Better Services Banner

Growing our economy allows government to deliver better services for all Queenslanders, no matter where they live – in our suburbs, our regions, or our rural and remote communities. The 2022–23 Budget will deliver essential services like health, education, justice and social services. It will deliver more teachers, new schools and new school infrastructure. It will provide better outcomes for all Queenslanders.

The Budget will provide a significant boost to our frontline services and service infrastructure right across Queensland. By strengthening and supporting our frontline workforce, we’re enhancing the lives of all Queenslanders.

DELIVERING FOR QUEENSLAND

HIGHLIGHTS

$1.2B

increased funding for new schools and new and upgraded infrastructure in existing schools

$19.6B

in 2022–23 for education and training including TAFE services across Queensland

$2.2B

over 5 years and $500 million per year ongoing for child protection services in response to ongoing pressures arising from an increase in demand

$2.9B

in 2022–23 for policing, as well as $174.6 million for the police capital program, to support quality frontline police services

$78.8M

increased funding over 4 years and $18.9 million per year ongoing to continue Youth Justice Strategy reforms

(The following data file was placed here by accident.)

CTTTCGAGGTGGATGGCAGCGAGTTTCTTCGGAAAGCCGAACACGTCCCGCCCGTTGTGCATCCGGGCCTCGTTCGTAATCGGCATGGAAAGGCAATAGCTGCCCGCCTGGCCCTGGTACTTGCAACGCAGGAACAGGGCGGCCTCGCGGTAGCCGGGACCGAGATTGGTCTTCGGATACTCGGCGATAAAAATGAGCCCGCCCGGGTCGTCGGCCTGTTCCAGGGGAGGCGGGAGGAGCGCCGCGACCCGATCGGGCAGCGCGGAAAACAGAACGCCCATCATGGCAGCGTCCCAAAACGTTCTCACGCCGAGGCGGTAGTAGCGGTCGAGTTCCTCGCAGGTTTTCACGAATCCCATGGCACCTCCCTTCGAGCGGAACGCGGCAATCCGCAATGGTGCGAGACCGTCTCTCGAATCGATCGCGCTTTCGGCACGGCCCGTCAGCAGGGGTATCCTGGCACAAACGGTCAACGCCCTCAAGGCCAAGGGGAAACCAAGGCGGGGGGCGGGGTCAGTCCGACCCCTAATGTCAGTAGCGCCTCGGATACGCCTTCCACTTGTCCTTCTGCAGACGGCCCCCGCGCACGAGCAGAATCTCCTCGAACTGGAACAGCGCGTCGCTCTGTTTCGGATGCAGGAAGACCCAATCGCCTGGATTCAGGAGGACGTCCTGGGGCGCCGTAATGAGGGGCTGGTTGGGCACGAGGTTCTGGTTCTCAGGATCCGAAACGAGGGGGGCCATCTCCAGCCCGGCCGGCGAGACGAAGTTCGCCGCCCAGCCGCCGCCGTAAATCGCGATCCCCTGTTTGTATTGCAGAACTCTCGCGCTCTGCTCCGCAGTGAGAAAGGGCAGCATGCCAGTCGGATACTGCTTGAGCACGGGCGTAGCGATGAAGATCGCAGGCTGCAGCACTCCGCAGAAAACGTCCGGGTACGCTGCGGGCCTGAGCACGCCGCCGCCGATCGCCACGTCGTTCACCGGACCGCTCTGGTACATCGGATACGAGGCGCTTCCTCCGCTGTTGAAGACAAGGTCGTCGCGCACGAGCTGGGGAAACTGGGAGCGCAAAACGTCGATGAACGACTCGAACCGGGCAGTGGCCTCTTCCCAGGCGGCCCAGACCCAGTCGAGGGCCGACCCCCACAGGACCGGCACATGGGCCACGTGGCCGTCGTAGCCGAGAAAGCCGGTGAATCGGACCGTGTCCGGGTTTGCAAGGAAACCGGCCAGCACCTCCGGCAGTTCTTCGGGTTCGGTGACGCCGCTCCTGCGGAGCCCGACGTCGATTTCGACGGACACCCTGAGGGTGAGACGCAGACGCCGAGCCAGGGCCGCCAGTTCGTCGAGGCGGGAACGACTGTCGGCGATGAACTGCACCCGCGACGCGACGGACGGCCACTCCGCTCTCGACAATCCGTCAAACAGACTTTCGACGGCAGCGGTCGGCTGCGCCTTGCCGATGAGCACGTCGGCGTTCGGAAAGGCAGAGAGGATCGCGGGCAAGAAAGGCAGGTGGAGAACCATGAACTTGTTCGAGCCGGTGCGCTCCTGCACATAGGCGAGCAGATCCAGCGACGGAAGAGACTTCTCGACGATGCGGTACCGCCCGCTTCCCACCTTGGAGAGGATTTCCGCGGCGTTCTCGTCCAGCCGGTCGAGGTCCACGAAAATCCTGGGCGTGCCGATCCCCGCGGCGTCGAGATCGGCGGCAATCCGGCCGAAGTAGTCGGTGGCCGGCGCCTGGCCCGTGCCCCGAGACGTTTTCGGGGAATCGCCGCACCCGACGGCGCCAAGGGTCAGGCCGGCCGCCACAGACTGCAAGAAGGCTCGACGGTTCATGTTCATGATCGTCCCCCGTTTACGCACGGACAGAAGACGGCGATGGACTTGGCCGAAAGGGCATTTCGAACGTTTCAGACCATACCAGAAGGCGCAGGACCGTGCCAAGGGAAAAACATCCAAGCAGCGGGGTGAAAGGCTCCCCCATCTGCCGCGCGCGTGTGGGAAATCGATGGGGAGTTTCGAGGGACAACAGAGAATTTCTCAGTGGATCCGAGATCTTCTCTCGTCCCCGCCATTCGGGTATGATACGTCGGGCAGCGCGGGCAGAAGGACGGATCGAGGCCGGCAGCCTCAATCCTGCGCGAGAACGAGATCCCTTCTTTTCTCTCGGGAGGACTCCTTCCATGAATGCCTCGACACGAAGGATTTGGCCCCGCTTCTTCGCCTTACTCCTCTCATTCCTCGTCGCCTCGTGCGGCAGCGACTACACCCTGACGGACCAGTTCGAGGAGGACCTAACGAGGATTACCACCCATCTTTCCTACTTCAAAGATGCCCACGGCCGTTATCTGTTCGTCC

$125.6M

over 4 years and $19 million per year ongoing to strengthen social services in Queensland

$363M

over 5 years and $61.3 million ongoing as part of the Queensland Government response to the Queensland Women’s Safety and Justice Taskforce, Hear her voice – Report one – Addressing coercive control and domestic and family violence in Queensland, for system-wide reform and criminalising coercive control. A further $19.2 million over 4 years for specialist domestic, family and sexual violence support services and programs for women in custody

$27.2M

over 4 years and $11.7 million per year ongoing to provide an uplift in bus services for highest priority areas, such as northern Gold Coast services

$40M

over 5 years to improve school travel safety in and around Queensland schools and drop-off zones

$750M

to build the Queensland Cancer Centre at Royal Brisbane and Women’s Hospital

New learning centre for Logan City Special School

The Queensland Government has invested close to $8.8 million to build a new learning centre at Logan City Special School that allows teaching staff to cater for the learning needs of more than 220 students from early childhood through to Year 12.

The new 2-storey building opened in 2021, providing 8 learning spaces, one therapy room and other facilities such as a staffroom and kitchen. A mix of classroom-style and break-out areas enable teachers to deliver flexible and tailored learning sessions, providing resources that the students need to reach their full potential. A new covered set-down area has also provided improved access for families during wet weather.

The Queensland Government is investing $183.9 million in new and improved education infrastructure in the Logan region during 2022–23.


School
Fire truck

Emergency services hub for Sunshine Coast hinterland

The recently completed $3.9 million emergency services facility will significantly boost the local capability of the Queensland Fire and Emergency Services (QFES) for the Sunshine Coast hinterland.